A Friend of the Family season 1, episode 5 recap – “The Bitter Cup”

By Eamon Hennedy
Published: October 13, 2022 (Last updated: January 27, 2024)
View all


A powerfully infuriating hour of television, “The Bitter Cup” lives up to its title as the episode builds up to Jan’s inevitable second abduction by Berchtold and a reminder that when it comes to crimes such as this, the criminal justice system is horrifyingly inert.

This recap of the Peacock series A Friend of the Family season 1, episode 5, “The Bitter Cup,” contains spoilers.

You may feel a pressing need to scream in frustration at “The Bitter Cup.” The hold that Robert Berchtold (Jake Lacey) continues to have on the Brobergs feels like it might be lessening in the latter stages of the episode until a reminder of how inept the criminal justice system is when it comes to predatory crimes, and sexual assault comes to the fore and leads to a final scene that is the series at its most deliberately aggravating, but also chilling. “Over the Rainbow” has perhaps never felt so deflated or empty as it is here when it is played over the end credits of the episode.

A Friend of the Family season 1, episode 5 recap

It is the morning after Mary Ann went to Robert’s motor home. She tells him she doesn’t want to leave but that she feels guilty about sleeping with Robert. He tells her that Bob doesn’t value what he has with her, but that they also need to find a way to make the trial go away.

After having played Dorothy in a school production of The Wizard of Oz, the Brobergs return home to find flowers for Jan with a card saying ‘Forever, B’ written on it. Bob goes to the Berchtold house to confront him, but Robert calmly tells him to just go home to his family and to ‘say hi to Mary Ann for me’ which makes Bob suspicious.  Later that night, Robert sneaks into the Broberg’s house, and the mini-speaker that Jan has had since her abduction starts playing a voice telling her that her father is in danger and that she needs to stay on the mission.

When Bob goes to work the next day, a red car is parked at the back of the building which he initially takes no notice of. He is making a bouquet of flowers for the funeral of a Mr. Roberts, but when he calls the telephone number for the order, the person on the other end tells him there is no Mr. Roberts. Someone then tries to open the back door of the store, and a voice behind it tells Bob to stop making threats. He calls Mary Ann to tell her what happened and that he intends to buy a gun and that she needs to stop any contact with Robert.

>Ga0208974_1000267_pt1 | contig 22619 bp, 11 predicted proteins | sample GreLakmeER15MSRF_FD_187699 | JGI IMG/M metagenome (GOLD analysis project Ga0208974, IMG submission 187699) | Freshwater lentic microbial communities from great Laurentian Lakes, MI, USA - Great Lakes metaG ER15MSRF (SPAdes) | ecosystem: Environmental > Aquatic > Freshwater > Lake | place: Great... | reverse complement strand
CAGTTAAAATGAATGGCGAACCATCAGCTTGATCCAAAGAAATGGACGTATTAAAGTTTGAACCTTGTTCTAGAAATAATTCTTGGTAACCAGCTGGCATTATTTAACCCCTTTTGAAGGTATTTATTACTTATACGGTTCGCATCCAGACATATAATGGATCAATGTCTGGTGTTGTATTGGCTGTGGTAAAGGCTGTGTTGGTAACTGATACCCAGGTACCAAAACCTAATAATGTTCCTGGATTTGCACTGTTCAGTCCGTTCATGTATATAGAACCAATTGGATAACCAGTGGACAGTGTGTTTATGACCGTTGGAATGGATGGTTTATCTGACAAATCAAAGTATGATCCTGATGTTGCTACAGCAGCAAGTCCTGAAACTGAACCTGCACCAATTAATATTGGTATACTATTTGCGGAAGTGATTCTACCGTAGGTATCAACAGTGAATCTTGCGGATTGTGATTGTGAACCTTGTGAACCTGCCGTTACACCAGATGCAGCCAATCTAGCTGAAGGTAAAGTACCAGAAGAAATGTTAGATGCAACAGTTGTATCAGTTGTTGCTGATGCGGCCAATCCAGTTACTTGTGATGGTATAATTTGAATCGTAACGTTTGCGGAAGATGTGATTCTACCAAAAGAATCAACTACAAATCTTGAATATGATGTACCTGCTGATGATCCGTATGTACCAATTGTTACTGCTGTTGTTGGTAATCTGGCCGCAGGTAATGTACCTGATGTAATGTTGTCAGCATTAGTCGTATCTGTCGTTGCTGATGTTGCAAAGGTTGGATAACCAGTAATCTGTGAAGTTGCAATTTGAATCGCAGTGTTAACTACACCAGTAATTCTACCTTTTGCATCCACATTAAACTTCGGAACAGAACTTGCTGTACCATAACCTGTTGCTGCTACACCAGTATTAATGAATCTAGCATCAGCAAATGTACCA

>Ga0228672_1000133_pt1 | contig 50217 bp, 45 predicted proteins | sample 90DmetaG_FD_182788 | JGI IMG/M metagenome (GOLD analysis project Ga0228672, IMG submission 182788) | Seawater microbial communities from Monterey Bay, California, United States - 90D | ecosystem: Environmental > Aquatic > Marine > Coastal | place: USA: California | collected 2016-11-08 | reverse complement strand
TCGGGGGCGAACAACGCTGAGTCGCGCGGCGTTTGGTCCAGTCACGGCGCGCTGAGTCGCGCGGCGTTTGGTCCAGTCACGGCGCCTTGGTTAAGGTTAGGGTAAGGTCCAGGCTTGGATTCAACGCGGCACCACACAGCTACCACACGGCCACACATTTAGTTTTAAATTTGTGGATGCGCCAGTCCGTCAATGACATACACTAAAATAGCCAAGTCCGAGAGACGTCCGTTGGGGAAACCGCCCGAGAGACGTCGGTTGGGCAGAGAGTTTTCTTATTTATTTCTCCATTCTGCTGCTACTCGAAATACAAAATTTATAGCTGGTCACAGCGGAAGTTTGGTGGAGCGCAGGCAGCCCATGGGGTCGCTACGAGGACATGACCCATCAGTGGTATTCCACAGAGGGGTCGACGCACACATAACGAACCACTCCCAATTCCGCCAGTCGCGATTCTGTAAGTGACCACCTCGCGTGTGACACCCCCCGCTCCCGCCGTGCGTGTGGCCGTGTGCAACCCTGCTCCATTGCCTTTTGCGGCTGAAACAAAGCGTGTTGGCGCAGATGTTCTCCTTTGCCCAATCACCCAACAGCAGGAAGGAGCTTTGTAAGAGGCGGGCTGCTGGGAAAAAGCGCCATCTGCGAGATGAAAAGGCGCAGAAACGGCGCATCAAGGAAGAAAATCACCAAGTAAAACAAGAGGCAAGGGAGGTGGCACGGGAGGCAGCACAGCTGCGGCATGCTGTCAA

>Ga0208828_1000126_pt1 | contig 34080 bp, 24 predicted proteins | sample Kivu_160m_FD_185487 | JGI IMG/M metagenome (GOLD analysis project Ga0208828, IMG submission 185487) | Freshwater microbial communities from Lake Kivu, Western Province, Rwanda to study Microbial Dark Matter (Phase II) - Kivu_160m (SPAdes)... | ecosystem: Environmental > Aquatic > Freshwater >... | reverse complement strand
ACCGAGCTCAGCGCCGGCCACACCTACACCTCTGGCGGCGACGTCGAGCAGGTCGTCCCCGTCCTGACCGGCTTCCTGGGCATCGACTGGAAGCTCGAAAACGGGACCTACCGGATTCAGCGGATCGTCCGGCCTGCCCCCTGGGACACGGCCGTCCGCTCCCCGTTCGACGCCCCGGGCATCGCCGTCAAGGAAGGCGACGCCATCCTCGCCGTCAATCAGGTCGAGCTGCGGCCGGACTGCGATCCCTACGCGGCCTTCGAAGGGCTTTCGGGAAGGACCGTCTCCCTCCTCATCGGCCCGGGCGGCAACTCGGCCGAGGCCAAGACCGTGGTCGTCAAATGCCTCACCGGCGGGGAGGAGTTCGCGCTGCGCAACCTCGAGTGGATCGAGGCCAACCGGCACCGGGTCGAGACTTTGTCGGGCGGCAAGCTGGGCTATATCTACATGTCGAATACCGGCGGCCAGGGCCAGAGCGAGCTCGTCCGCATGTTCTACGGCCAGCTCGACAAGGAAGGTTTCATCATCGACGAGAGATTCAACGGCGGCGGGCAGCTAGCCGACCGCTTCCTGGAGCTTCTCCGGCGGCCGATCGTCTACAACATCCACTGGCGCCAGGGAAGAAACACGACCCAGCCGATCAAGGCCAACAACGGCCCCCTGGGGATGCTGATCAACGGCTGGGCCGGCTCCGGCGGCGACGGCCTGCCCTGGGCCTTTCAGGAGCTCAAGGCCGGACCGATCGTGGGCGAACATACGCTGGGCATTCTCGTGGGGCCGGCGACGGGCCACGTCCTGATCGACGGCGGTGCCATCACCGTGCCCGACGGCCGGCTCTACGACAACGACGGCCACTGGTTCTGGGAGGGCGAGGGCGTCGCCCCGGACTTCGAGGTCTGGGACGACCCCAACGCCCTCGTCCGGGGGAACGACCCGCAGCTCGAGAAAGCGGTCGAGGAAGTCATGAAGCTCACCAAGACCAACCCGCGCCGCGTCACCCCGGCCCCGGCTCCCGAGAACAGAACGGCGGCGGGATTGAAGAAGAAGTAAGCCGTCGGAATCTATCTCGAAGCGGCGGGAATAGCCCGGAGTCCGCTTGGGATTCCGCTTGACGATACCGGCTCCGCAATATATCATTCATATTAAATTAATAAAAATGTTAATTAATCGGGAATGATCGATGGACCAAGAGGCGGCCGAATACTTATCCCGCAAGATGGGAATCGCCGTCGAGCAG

She goes back to the motor home and Robert is happy to see her, but she tells him that nothing will come between her and her family and that it’s over between them. He tries to be jovial when he asks her not to beg, but she walks away.

Spring 1975: The telephone rings at the Broberg house and it is Robert on the other end. Mary Ann hangs up on him. As the year passes, they continue to get phone calls, but there is nobody on the other end of the line.

Spring 1976: Robert’s lawyer Jennifer Ferguson calls Mary Ann into a meeting with her and Robert and once again uses the threat of revealing Bob’s sexuality if the case goes to trial. She storms out and Robert gives chase, telling her that he’ll not say anything about Bob at the trial if she testifies that Robert had permission to take Jan to Mexico. Mary Ann says that’s a lie and walks away. Robert gives chase anyway, and tells Mary Ann that he’ll agree to a plea deal, but only on the condition that he can speak to Jan.

Mary Ann arranges a meeting between Jan and Robert on the side of a road, but is seen by Bob’s friend Spencer who reports it back to Bob. Bob confronts Mary Ann about it when he returns home; she tells him that she did it so Robert would take the plea deal, which Bob says he was going to take anyway. Mary Ann eventually confesses to sleeping with Robert, which upsets Bob who tells her she is endangering their children. He storms off and is away all night. When he returns home he hands Mary Ann a piece of paper. It is a legal notice claiming that Mary Ann is an imminent danger to her children and she is to stay away from the house. Bob tells her that divorce papers will follow.